If you don’t understand the proper method for conducting your scanning, like whether it should be 1D, 2D, or 3D, it makes it difficult to optimize your operation. Additionally, these integrators will understand the special care that needs to be put into elements like lighting, which is key for providing your artificial intelligence with a clear image to analyze.
As the Association for Advancing Automation describes, these integrators are also keenly aware of what machine vision technology is on the horizon and understand where the current limitations of the medium are.
These systems generate a colossal amount of data and require innovative solutions for storing the said data in an accessible form. Additionally, the technology behind machine vision is constantly improving; as camera speeds are increasing, we are creating higher precision optical lenses, and graphics processing is reaching higher fidelities.
Integrators are able to consider more than the average engineer, as they have an in-depth understanding of not just machine vision technology but also how other technologies like artificial intelligence and 3D sensors are impacting it. They can discern what avenues are currently feasible with existing technology and possibly when upcoming technology can help offer new solutions.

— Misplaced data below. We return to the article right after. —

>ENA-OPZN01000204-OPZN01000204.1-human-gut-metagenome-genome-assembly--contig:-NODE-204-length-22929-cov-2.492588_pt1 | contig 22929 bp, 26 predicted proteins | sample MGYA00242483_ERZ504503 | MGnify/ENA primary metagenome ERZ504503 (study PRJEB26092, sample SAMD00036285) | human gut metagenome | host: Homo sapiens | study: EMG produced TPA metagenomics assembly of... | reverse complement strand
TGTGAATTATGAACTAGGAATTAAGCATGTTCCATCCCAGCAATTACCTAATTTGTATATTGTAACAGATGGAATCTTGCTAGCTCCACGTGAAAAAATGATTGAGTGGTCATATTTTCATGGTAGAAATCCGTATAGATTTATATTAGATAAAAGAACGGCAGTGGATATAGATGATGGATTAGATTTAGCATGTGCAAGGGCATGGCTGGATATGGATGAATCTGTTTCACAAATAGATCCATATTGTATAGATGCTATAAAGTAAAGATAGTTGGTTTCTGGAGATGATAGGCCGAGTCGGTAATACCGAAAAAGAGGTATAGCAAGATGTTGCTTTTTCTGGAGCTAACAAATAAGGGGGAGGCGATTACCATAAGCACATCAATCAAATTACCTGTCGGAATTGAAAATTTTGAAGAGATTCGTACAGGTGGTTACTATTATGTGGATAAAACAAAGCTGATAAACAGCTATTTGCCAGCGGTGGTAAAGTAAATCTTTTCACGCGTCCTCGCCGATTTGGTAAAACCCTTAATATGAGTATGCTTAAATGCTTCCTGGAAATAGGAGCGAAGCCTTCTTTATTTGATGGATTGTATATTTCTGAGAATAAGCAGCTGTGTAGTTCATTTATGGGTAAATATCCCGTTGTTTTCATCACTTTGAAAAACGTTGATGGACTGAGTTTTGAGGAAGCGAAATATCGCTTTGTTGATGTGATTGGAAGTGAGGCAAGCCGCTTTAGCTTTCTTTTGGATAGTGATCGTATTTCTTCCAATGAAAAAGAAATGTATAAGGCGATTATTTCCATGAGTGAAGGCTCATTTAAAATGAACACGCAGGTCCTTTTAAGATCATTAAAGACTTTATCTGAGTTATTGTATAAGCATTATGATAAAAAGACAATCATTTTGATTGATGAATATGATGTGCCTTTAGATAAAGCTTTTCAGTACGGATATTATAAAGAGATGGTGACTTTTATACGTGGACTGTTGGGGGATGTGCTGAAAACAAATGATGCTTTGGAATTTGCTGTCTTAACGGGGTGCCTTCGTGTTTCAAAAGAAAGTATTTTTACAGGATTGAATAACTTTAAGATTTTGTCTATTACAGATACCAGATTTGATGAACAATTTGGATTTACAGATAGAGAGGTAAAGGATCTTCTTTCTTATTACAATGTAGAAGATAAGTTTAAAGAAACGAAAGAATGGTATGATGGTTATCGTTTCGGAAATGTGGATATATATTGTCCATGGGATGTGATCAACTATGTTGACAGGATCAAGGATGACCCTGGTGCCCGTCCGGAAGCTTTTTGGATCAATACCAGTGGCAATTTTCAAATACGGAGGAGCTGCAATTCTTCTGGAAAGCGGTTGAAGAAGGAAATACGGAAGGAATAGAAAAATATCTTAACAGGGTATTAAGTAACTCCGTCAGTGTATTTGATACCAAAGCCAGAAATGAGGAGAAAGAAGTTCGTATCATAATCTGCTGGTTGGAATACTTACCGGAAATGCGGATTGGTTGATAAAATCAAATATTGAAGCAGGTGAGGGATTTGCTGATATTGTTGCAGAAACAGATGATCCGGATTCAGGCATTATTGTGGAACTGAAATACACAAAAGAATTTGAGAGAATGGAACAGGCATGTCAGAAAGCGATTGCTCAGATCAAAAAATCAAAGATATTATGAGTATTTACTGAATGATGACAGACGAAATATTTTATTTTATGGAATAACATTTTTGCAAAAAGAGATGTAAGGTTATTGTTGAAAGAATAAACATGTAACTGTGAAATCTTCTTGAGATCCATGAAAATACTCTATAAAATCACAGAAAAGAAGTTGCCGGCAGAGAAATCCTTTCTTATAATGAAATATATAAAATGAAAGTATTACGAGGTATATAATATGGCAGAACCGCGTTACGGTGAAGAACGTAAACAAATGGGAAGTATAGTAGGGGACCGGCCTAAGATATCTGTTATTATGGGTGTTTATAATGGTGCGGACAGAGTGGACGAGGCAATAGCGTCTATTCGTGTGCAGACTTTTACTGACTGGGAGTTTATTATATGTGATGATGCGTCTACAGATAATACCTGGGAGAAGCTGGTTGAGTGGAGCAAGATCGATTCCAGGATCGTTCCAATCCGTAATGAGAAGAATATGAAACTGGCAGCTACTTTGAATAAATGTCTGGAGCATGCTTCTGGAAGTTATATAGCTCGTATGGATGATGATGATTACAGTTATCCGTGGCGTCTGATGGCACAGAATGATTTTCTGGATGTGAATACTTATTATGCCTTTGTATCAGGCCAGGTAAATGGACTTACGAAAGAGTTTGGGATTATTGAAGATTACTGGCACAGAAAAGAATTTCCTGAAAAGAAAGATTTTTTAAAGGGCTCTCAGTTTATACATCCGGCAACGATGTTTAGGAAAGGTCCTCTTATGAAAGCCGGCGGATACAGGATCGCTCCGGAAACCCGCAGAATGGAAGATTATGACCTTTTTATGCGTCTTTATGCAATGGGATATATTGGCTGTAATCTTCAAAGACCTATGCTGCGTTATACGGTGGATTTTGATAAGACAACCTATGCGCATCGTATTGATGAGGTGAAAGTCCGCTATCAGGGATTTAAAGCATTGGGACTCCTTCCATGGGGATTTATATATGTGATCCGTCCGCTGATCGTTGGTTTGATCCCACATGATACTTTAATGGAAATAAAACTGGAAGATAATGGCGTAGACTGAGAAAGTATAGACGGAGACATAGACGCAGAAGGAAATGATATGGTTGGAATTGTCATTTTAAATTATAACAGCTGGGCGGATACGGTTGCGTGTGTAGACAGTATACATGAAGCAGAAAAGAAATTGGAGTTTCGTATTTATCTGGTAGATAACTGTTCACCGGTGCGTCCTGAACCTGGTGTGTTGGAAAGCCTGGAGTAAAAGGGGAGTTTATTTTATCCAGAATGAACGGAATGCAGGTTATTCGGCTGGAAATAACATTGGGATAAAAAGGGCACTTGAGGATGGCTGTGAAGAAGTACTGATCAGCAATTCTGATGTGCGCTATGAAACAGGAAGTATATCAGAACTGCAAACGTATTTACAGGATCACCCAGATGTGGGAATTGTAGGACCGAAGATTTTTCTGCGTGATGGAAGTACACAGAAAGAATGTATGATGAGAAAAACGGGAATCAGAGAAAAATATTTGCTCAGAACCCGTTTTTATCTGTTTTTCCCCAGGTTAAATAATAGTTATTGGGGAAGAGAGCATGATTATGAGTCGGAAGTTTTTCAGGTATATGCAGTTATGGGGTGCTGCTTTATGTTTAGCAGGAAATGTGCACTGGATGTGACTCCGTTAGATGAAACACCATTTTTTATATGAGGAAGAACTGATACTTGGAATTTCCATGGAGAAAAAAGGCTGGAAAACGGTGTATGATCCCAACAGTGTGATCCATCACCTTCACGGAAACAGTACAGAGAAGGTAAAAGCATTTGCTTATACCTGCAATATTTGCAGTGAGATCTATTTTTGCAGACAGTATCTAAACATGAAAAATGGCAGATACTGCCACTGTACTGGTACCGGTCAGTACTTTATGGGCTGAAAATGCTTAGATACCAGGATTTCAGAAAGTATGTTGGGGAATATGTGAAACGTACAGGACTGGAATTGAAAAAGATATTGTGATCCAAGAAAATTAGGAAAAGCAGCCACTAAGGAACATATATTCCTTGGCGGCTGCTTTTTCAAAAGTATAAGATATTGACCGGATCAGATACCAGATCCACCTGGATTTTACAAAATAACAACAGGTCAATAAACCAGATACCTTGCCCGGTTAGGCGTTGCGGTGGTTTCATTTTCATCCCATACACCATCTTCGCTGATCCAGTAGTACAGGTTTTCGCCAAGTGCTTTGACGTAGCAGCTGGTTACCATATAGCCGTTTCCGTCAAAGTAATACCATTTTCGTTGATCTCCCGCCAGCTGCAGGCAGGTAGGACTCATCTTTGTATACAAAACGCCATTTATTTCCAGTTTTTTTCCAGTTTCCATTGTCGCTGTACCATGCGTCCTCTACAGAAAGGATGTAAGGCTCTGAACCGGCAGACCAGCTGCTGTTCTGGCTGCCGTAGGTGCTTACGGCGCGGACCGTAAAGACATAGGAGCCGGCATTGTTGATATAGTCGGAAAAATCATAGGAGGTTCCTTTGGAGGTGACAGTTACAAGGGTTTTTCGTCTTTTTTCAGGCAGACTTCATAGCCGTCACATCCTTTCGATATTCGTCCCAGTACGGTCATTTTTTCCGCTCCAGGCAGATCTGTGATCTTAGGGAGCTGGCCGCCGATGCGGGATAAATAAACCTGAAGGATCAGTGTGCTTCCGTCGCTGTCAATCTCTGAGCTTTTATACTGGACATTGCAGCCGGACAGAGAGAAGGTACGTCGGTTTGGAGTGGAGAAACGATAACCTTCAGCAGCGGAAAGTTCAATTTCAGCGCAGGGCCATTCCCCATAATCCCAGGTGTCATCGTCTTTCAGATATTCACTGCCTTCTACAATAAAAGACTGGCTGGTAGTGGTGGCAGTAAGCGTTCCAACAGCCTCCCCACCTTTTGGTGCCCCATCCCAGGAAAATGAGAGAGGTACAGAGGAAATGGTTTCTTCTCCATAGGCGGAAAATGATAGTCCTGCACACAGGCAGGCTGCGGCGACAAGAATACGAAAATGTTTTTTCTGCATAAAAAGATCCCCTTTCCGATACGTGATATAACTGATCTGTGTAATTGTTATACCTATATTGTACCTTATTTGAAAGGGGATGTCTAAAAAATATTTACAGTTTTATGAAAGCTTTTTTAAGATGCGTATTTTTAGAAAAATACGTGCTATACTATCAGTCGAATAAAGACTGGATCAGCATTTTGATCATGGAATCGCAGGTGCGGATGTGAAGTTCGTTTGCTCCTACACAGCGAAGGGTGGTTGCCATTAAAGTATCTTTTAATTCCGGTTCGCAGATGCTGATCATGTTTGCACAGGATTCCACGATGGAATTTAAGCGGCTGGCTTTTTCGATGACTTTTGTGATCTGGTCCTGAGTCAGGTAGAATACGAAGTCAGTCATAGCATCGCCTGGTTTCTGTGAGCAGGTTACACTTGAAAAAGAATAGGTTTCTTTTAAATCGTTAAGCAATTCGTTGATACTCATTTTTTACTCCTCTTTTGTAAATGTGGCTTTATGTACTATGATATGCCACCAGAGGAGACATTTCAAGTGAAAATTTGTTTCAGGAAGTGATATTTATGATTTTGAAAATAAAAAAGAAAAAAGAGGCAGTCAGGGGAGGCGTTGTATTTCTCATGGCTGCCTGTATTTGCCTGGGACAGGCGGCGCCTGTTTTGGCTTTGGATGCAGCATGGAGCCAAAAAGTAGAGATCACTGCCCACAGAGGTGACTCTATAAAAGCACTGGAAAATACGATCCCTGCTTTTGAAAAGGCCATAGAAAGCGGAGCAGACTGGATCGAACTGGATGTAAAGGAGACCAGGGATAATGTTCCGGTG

In other words, these are industry experts who can see past the surface level and examine the components underneath.
Who Do Machine Vision Integrators Work With?
Machine vision is useful beyond just industrial manufacturing but is actually useful in many industries to help with quality control and safety measures. While you might not see values for machine vision in what you do, integrators may be able to identify aspects of your business or operation that can be improved with this automotive technology, saving you money over time and increasing efficiency.
ASM has a helpful list of industries where machine vision has had an impact, which can be helpful in understanding where you might fit in. Even if you are not on this list, you could exist adjacent to one of these sectors and receive similar benefits.